The recent ruling handed down from the Copyright Royalty Board will not negatively impact on Pandora’s bottom line and future investment strategy, the company said during a conference call on Dec. 16.
The rates and terms released by the CRB’s Webcasting IV proceeding — which go into effect Jan. 1, 2016 — represent a 15% increase over the 2015 effective per-performance royalty rate. These newly established rates are to be paid by Internet radio services to performing artists and record labels for the years 2016 through 2020.
During its conference call, Pandora executives were congratulated multiple times by journalists and analysts on the call for finally having an answer on the elusive rate question. Pandora CFO Mike Herring agreed: “The decision creates certainty for our business and will help us more definitively plan and act on our vision and goals.”
Though the company did not have advance notice as to what direction the judges would take, “we expected it to be within 15% of what we’re paying; coincidentally, it’s 15% higher,” Herring said. “Sometimes it’s better to be lucky than good, but our expectations turned out to be pretty accurate.”
The 15% increase in royalties that musicians and record labels will see is an across-the-board rate for all webcasting entities, a move that Pandora sees as positive, particularly when it comes to the series of subclassifications that can exist when determining copyright royalties.
“One of the positives [from this ruling] is that they didn’t create a lot of subclasses — it’s all webcasting, and all webcasters — to give an even playing field over the long term,” Herring said.
Despite the rate hike, said Brian McAndrews, Pandora chairman and CEO, “this is a rate we can work with and grow from. Importantly, the new structure is set at a level that allows us to aggressively invest in a vibrant and growing music ecosystem and pursue our strategic plan to build the world’s most powerful music discovery platform as well as a strong business.”
During the conference call, McAndrews confirmed that the royalty rate change would not deter Pandora’s investment in key areas, including planned new technologies spurred by the company’s purchase of assets from Rdio as well as expansion into international markets. The company hopes to launch an incremental international product before the end of 2016.
McAndrews also noted that the CRB rates will likely play a less central role in Pandora’s future business, pointing to direct licensing agreements that include publishing agreements with Sony/ATV Music Publishing and a multiyear licensing agreement with Warner/Chappell Music, which was announced on Dec. 15. The day prior, Pandora launched a hyperpersonalized station tailored to listeners’ feedback known as Thumbprint Radio, which the company called a “collaboration between each listener and Pandora.”
“So while the CRB decision is obviously an important moment, it is one of many aspects of our business,” McAndrews said. “We’ve been aggressively building a business capable of long-term growth, diversifying and adding ballast to our business, and positioning ourselves for long-term leadership regardless of CRB outcome.”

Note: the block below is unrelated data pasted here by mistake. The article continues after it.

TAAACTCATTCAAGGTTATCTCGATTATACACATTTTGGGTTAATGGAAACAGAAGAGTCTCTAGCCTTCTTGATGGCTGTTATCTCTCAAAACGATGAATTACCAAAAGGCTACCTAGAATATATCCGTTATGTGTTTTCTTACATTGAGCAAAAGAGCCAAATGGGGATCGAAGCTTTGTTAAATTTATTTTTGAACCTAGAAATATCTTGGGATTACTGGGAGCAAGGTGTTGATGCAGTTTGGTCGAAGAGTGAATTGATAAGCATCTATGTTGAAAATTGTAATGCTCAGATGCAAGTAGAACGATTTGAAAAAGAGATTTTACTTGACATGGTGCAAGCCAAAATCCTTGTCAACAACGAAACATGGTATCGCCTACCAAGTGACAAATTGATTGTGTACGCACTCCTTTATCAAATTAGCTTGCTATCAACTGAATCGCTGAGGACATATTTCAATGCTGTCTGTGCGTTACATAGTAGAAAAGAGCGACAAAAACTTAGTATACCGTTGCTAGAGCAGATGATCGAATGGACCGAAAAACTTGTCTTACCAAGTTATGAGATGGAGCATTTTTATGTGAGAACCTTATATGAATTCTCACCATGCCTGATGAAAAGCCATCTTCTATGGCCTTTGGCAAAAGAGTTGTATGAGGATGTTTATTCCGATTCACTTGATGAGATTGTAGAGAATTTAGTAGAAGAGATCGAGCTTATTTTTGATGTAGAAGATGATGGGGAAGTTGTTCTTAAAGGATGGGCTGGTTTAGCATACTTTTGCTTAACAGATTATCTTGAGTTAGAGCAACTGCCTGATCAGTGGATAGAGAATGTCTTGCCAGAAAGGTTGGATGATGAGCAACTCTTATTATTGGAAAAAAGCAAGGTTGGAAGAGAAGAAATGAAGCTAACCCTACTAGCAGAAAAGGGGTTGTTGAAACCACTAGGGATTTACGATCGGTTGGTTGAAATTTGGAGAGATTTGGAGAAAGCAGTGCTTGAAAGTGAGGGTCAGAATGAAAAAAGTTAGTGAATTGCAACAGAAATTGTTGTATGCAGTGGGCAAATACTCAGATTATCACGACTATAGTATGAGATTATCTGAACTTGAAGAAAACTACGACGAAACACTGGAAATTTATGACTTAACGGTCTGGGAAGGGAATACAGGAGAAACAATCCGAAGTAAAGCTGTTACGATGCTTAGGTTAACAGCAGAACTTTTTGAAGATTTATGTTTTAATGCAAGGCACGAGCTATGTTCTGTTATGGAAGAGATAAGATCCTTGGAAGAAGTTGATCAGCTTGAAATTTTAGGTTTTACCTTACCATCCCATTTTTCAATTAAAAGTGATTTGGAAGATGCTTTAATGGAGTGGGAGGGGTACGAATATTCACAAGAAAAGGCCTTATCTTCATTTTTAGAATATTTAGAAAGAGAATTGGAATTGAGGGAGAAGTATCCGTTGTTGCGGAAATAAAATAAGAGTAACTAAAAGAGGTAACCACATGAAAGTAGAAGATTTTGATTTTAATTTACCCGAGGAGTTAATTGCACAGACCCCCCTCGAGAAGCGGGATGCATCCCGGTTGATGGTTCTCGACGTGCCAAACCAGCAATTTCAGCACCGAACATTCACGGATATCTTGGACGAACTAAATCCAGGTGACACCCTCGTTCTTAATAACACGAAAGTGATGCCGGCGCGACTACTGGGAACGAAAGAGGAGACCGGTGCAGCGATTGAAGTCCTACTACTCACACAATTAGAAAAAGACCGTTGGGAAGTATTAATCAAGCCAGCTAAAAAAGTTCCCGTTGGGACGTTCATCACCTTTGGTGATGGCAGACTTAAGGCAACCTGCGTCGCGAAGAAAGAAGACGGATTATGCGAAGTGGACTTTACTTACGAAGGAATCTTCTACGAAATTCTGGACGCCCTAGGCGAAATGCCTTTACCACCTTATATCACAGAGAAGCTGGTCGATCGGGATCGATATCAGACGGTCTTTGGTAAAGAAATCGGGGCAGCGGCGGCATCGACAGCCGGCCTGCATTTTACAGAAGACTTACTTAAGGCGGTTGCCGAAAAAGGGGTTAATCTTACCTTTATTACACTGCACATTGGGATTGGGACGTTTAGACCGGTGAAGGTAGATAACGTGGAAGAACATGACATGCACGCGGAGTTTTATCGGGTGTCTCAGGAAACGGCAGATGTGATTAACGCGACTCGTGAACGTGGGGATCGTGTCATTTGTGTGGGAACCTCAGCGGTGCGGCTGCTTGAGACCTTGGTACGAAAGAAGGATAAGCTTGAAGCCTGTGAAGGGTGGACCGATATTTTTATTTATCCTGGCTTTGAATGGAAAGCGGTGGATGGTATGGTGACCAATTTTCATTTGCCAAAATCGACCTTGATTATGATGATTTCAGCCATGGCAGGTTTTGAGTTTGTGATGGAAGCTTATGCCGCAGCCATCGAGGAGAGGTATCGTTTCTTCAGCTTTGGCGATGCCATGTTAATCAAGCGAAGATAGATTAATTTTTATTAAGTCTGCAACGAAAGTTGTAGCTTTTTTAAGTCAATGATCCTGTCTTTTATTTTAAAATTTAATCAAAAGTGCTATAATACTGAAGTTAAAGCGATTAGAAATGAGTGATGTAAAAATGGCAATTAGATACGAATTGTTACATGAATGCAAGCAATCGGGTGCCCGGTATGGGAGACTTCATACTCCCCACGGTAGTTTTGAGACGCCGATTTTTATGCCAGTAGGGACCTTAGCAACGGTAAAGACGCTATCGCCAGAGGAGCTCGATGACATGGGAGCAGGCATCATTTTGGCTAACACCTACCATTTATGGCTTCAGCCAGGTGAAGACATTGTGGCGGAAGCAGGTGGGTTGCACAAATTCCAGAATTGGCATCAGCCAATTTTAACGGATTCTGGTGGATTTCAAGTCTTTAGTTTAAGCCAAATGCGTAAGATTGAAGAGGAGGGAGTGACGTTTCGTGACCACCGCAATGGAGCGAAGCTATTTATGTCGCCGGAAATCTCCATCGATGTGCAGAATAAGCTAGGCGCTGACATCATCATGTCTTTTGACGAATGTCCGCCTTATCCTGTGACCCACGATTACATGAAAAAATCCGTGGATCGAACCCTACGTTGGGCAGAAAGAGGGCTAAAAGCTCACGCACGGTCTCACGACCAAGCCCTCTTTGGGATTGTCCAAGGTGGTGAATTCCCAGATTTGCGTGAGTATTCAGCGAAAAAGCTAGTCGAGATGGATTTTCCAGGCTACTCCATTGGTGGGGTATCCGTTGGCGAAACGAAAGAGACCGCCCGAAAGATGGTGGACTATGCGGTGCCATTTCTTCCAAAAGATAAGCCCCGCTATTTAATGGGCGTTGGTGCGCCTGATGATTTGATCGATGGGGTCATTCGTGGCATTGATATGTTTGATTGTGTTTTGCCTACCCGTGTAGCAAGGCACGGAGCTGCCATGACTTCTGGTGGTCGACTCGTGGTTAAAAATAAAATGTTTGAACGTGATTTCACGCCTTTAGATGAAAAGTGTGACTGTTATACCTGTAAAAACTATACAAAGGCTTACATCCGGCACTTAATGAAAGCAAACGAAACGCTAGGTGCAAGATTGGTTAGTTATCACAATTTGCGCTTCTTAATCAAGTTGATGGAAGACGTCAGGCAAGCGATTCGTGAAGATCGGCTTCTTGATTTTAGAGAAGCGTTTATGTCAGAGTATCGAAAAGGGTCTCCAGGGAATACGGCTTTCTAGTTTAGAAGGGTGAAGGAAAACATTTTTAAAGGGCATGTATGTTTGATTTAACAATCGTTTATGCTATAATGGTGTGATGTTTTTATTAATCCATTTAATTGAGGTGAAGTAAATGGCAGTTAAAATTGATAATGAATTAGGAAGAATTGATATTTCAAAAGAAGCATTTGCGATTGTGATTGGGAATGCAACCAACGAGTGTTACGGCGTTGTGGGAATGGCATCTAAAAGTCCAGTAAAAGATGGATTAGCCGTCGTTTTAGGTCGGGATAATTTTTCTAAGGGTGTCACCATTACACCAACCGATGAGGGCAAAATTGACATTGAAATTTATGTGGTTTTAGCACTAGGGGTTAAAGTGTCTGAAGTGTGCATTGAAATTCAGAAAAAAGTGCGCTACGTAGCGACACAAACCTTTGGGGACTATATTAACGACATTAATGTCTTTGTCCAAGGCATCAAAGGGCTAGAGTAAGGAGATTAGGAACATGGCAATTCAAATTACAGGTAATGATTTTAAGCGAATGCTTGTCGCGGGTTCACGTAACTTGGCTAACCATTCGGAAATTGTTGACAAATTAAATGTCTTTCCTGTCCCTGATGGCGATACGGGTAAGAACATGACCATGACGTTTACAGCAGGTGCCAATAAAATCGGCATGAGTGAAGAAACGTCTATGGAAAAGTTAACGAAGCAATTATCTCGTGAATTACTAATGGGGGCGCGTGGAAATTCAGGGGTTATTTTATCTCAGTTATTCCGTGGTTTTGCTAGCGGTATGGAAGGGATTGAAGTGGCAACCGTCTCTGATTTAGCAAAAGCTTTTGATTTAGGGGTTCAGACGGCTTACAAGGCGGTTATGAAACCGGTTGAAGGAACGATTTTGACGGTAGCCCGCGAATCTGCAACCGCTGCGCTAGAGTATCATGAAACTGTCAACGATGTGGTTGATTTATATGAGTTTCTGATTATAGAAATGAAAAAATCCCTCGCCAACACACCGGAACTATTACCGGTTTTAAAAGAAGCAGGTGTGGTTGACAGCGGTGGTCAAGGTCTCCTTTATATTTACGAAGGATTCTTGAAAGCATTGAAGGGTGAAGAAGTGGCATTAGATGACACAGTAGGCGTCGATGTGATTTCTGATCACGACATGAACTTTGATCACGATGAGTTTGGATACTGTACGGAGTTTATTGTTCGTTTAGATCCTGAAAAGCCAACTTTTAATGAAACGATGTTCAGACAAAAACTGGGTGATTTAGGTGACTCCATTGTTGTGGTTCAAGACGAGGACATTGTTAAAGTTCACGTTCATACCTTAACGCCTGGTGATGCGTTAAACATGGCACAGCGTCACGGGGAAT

McAndrews reiterated in this call — as he has in previous conversations with analysts and the press — that company’s recent acquisitions and partnerships have set the right foundation for long-term success.
“We intend to provide music where you want it, how you want it and for everyone who wants it,” he said. “Today’s decision does nothing to change that.”
In its Q4 call in February 2016, Pandora plans to further outline the steps it will take to manage costs under these new rates. “With the right management of our cost structure and continued execution on our monetization strategies, Pandora will be able to maintain gross profit levels of 40% to 60% under the new royalty rates,” Herring said.
While the new higher rates will have a near-term impact on the profitability of Pandora’s core business, the company said the impact will be manageable and that it will be able to operate effectively in 2016 and beyond.
Industry observers see the changes as equitable. “This is an issue of fundamental fairness,” said David Leichtman, a partner with the firm Robins Kaplan. “[It provides] fairness to the talent who creates the music and fairness to the labels who invest in incubating, guiding the development of, and distributing that music.”
Leichtman said that while some companies complain that they pay a large share of their revenue in royalties, the fact is they have virtually no other overhead, he said, taking specific aim at traditional broadcasting. “For some reason, music broadcasters who have built their businesses on the backs of artists feel entitled to do so without fair and adequate compensation.”
The National Association of Broadcasters weighed in as well. “We are reviewing the CRB decision, but are pleased that streaming rates have begun to move in the right direction,” said NAB Executive Vice President of Communications Dennis Wharton. “Broadcasters want to expand into new distribution platforms; the challenge has been that rates are too high for thousands of local stations. We hope today’s decision alleviates some of the rate burden and will enable more radio stations to stream music, which will benefit artists, songwriters and our millions of listeners.”